Simon Collins is the Herald’s social issues reporter.

Take the money back, family tell Govt

Joe Sonneveld and his wife Annemieke with four of their six children in their orchid house. Photo / Sarah Ivey
Joe Sonneveld and his wife Annemieke with four of their six children in their orchid house. Photo / Sarah Ivey

A South Auckland family who have been getting about $20,000 a year from Working for Families say the Government should take it off them.

Christian home-schoolers Joe and Annemieke Sonneveld have six children aged 17, 15, 14, 9, 7 and 4. The eldest, Suzanne, is studying at Manukau Institute of Technology under the Government's free "youth guarantee" scheme but the other five qualify for tax credits as long as the family income is less than $148,991 a year.

But Mr Sonneveld, 47, who runs an orchid-growing business with his twin brother Gus, says the family own their Drury property debt-free and do not need a taxpayer subsidy.

"Some years I think it was something like $20,000," he said.

"We have saved the money just for investing. We bought some land. Some of the money has gone back into the business so we can compete in an increasingly competitive market.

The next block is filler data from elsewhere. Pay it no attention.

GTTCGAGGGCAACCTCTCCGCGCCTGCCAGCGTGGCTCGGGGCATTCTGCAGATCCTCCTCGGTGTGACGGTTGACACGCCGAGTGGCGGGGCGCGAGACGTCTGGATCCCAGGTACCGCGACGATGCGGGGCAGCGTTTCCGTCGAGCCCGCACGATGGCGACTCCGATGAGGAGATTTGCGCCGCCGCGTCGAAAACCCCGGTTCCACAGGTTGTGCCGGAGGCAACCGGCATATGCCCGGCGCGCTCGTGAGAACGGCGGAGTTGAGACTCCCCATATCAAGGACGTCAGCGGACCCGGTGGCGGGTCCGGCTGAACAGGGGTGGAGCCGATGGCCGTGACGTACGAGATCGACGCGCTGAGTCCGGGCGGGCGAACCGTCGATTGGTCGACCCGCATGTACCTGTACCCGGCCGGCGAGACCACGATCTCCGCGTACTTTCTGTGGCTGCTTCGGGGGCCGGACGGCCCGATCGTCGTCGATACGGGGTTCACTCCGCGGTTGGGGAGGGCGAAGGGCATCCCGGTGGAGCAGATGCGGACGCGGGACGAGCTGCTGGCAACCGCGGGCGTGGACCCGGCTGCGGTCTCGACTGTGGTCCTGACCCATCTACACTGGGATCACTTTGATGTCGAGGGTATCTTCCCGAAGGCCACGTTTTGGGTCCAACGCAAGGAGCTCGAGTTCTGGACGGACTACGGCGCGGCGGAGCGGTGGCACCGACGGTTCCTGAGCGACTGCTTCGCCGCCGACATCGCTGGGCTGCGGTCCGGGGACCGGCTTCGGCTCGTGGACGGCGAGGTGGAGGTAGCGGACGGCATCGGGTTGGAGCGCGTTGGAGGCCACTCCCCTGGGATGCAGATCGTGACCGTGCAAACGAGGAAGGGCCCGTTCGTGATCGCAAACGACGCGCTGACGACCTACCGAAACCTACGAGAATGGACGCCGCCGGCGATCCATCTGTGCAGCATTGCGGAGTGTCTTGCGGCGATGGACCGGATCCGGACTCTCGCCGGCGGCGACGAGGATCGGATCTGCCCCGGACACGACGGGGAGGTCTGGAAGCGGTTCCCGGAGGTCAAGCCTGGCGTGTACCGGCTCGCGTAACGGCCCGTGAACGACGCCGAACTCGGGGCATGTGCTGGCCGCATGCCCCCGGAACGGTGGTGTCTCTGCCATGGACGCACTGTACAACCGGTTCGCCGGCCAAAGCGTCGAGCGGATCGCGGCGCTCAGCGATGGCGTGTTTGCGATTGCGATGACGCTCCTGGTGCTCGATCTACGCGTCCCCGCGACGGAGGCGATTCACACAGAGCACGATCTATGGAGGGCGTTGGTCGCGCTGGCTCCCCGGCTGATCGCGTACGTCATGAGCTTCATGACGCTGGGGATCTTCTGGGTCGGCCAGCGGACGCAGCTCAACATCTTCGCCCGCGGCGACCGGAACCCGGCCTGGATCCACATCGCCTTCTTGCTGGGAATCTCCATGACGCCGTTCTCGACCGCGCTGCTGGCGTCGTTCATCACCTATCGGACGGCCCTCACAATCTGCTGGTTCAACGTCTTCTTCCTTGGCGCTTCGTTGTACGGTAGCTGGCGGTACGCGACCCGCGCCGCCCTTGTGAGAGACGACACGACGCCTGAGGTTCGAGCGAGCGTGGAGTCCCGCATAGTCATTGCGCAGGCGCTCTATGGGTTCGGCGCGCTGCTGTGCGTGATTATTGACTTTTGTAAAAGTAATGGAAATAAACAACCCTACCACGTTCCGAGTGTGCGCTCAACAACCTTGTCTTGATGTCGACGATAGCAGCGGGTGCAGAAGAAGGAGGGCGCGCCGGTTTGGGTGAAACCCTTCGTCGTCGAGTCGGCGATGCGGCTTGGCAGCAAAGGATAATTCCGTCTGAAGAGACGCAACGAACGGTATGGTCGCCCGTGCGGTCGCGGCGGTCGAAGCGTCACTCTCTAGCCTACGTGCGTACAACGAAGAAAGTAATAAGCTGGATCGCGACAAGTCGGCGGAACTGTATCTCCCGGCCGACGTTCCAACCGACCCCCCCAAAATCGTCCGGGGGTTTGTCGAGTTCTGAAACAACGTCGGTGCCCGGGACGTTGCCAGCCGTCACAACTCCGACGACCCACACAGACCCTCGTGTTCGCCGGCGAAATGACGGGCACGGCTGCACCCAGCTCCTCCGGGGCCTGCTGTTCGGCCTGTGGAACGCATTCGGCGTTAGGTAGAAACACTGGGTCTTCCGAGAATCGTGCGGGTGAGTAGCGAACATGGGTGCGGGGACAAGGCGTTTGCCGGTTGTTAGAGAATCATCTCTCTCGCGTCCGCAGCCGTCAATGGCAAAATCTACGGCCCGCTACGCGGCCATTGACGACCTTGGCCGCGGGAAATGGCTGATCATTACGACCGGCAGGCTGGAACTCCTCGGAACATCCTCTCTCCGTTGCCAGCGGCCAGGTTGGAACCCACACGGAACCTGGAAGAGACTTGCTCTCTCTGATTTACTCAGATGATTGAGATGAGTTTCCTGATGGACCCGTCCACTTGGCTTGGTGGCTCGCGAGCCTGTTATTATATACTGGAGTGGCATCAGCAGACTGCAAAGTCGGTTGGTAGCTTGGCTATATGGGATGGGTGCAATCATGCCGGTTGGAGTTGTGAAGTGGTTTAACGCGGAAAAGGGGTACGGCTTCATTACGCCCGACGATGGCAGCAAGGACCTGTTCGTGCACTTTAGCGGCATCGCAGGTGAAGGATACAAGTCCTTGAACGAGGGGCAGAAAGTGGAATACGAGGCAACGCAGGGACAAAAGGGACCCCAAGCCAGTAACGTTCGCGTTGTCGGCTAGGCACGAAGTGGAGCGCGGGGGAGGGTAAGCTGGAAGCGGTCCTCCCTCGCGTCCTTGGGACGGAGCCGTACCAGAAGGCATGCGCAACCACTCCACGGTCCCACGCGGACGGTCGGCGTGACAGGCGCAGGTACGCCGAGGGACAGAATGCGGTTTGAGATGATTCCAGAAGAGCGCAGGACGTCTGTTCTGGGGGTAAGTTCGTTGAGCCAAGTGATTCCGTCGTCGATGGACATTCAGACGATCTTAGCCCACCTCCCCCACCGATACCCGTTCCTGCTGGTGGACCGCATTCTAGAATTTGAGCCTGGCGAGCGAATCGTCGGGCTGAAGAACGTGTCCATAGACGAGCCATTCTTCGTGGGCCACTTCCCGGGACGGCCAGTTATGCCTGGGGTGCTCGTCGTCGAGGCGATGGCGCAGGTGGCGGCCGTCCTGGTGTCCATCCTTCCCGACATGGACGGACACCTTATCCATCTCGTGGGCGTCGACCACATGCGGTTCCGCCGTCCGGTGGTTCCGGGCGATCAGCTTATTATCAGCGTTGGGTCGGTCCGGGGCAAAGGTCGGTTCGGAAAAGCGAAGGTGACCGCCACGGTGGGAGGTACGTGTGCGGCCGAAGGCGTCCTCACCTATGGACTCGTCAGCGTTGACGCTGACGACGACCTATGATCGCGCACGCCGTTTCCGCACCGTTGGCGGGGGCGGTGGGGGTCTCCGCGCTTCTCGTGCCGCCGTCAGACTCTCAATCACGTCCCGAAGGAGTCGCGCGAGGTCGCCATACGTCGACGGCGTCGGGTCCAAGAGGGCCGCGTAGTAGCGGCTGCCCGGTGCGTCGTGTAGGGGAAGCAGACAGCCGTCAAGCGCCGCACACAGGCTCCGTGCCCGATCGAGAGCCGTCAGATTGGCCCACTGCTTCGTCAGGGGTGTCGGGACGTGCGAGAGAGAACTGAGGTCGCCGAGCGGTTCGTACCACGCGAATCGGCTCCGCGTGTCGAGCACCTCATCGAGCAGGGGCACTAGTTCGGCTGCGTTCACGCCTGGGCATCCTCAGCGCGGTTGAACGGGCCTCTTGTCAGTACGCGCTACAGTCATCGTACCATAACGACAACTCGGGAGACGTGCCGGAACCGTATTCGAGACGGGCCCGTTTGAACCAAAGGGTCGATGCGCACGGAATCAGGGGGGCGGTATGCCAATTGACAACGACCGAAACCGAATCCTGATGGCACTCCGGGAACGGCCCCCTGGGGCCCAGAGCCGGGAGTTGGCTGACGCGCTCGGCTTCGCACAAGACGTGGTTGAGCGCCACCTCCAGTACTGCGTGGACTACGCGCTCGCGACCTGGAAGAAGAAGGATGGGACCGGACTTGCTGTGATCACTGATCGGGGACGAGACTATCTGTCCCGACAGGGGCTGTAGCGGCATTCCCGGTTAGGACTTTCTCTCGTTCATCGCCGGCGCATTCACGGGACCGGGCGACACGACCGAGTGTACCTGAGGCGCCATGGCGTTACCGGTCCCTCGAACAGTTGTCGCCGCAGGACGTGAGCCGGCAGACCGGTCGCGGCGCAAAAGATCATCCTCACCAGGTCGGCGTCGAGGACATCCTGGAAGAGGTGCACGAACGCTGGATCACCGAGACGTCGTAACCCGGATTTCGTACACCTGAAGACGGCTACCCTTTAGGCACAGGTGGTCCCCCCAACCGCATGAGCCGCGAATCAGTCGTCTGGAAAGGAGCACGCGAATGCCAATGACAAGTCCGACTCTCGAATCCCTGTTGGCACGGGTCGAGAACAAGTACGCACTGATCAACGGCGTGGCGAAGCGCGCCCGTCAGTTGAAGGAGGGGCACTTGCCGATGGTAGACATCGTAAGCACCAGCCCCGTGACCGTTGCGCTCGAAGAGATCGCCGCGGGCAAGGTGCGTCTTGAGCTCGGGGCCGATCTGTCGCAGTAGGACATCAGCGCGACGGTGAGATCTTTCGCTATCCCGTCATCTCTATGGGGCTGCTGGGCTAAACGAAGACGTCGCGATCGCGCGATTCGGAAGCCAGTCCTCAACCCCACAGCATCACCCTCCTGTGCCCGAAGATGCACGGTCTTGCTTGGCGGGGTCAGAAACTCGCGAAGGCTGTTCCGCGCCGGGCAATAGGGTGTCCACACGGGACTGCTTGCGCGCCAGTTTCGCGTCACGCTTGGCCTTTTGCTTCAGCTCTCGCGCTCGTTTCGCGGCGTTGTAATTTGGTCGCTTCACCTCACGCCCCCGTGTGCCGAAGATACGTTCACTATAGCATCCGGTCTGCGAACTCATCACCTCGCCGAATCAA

"In all fairness, in the last four years the business cost a few million dollars - we can't actually set up a business from family support. But we certainly haven't needed it."

The family live frugally.

"We are prudent savers. We don't live it up," Mr Sonneveld said.

He and his brother grew up in a flower-growing family in Holland. They came to New Zealand in 1986 with "quite a lot of savings" and "lost everything" in their first three years here as interest rates skyrocketed to about 25 per cent.

"The only thing I learnt at that time was don't get into too much debt.

"We were working really hard but not making any headway because the interest rate was killing everything we earned. So then we flogged off some land. By the age of 30 we were able to pay off all our debt, and from then on God has blessed us incredibly."

He believes the Government needs to learn the same lesson.

"If they don't balance the books we are just passing on the debts to our children. We are just living it up and they are going to pay the bills for it.

"We need to be prepared for tougher times and I think for all of us that means living within your means."

- NZ Herald

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